5 Things to Know About Activist Investors
Graphic by The Seville Report
Are you invested in a company being targeted by activist investors? You may have received a letter or email from a hedge fund CEO explaining why they've targeted the company you're invested in; or you may have received a news notice from your broker about the activity surrounding your investment. If you don't know what an activist investor is that's okay. We'll explain 5 things you should know about activist investors starting with what an activist investor is.
An activist investor or an activist shareholder is an investor or investors who acquire an equity stake in a company and use that stake to influence the company's management. An activist investor's influence can be used to pressure management into replacing board members, changing business practices, cutting expenses, increasing profits, spinning off divisions of a company, as well as other things.
First and foremost activist investors act out of their own self interest. The letters they send shareholders and the media campaigns they create may talk about doing what's best for the company, but actually they are doing what's best for themselves as shareholders.
Many activist activities cause short term stock price increases, which the activist investor will take advantage of by selling their shares at a profit. Selling shares at a profit isn't wrong, but making a stir about an agenda that isn't pursued is self serving, and many activist have done this in the past.
There are times when activist investors create an agenda, follow through with their agenda, improve the company, and unlock value for shareholders.
In 2014 Darden Restaurants (DRI) owners of Olive Garden, LongHorn Steakhouse, The Capital Grille, and several other restaurants was a value trap for investors. The company's stock had been stagnant and trading in the $40 range. After an activist campaign by Jeff Smith's Starboard Value LP where he replaced Darden's board, Darden's revenue and the stock price increased. The stock saw a $67 per share high right before Jeff Smith resigned from the Darden board in April 2016. As of this writing Darden shares are trading at $110.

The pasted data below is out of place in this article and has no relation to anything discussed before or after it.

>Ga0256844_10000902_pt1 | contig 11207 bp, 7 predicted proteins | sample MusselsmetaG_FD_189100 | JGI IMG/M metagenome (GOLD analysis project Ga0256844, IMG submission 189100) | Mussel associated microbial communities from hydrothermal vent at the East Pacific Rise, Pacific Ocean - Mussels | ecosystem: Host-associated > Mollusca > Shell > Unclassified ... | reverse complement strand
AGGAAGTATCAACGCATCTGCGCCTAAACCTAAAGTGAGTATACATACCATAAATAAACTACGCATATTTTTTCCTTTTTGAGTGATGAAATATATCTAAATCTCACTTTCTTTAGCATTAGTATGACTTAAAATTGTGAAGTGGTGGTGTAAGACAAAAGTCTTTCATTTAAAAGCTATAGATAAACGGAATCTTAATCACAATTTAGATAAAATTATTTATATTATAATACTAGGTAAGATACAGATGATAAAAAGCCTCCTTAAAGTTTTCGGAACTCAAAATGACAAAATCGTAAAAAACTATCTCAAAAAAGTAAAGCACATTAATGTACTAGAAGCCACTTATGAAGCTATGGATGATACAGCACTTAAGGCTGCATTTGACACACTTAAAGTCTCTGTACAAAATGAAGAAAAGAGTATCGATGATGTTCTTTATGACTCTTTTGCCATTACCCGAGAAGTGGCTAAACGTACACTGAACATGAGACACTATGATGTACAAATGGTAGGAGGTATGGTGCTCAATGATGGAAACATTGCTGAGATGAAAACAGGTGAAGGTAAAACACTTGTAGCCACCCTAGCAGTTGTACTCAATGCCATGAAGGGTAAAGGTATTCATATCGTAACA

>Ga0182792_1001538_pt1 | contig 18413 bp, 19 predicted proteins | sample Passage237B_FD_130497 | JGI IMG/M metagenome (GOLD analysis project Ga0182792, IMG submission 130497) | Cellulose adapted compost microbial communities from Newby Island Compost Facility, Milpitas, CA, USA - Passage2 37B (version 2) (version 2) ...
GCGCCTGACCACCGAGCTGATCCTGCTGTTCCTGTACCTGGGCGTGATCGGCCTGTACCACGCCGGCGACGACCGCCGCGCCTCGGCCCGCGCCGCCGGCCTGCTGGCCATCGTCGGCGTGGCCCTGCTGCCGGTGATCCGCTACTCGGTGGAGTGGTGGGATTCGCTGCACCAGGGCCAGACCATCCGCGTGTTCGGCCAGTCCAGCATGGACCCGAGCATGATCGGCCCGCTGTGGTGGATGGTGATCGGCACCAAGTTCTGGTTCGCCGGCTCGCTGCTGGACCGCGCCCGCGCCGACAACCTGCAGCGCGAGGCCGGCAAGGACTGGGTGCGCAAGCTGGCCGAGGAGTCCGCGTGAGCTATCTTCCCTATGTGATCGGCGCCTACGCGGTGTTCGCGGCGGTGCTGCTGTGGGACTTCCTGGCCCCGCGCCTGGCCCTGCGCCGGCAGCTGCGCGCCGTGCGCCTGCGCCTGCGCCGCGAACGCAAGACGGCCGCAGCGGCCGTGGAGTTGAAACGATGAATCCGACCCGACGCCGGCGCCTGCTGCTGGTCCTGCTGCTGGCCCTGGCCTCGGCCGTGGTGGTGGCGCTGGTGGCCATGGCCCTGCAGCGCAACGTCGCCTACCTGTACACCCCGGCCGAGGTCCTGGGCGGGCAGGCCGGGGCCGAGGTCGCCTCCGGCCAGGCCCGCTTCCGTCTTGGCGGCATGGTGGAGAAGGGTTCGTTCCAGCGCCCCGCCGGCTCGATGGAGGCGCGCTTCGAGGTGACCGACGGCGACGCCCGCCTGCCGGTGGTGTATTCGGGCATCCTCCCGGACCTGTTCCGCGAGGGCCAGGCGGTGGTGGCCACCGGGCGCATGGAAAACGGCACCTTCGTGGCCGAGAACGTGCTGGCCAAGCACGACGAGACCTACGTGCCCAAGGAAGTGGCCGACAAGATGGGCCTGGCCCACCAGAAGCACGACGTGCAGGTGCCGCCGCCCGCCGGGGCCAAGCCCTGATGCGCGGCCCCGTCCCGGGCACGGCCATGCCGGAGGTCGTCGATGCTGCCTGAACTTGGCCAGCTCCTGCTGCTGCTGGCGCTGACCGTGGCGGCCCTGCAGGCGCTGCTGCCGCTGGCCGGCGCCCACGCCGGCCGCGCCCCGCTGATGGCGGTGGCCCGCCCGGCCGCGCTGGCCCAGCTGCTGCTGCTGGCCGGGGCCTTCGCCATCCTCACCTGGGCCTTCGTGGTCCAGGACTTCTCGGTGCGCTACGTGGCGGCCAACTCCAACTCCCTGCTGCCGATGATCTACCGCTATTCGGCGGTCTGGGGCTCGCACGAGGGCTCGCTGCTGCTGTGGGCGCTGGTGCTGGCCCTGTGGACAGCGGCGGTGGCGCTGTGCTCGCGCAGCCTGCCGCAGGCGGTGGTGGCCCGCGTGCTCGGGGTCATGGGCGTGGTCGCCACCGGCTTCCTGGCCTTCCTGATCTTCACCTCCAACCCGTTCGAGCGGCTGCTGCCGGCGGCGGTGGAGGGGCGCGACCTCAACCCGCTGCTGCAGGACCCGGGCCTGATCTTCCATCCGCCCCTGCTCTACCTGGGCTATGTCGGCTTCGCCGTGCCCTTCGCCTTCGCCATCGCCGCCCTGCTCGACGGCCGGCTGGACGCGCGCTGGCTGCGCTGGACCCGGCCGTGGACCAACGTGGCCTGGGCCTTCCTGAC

While many investors tend to believe a hedge fund CEO has business wisdom greater than the ordinary investor, that isn't always true. Many activist agendas turn out to be the wrong move causing lost value for investors and sometimes putting companies out of business.
In 2010 Bill Ackman began acquiring shares of JC Penny and was able to place him self on the board and replace the company's CEO with his own choice. Ackman had big plans for Pennys even though he himself had never run a retail operation. Things didnt go as planned and in 2013 Ackman liquidated his JC Penny holdings for an almost $500 million loss.
Another epic activist failure is Carl Ichan's investment in Blockbuster Video. While Blockbuster did have it's problems before the time of Carl Ichan's investment, Ichan was responsible for replacing the company's CEO with his own pick and then exterminating the company's plans to go digital. I think we all know what happened afterwards, Netflix rose, Blockbuster fell, and Ichan along with many investors lost a ton of money.
When activist investors give markets notice of their intentions stock prices can make wild swings. Investors at times buy in to companies on an activist investors announcement as a way to align their investment with the activist investors. A 2008 study of activist campaigns from 2001 to 2006 found that stock prices of the targeted companies increased as well as profitability and operating performance.
These are the five things to know about activist investors. Like all investors activist care most about their investment. There are times when serving their own self interest benefits the company and other shareholders. While activist investors are smarter and/or more experienced than the average investor they aren't always right. With that said investors can benefit from short term stock price increases from activist involvement.
Activist investors are just another player in the markets along with passive investors, traders, short sellers, and small investors. Now that you understand what activist investors are those emails and stock alerts should make a little more sense.
If you had the power to influence a company what company would it be, and what would you suggest to make the company better or more profitable?
P.S. If you want to find out what activist investors are investing in you can learn more at 13DMonitor.com. A 13D is the form investors must file when they purchase more than 5% of a company's stock.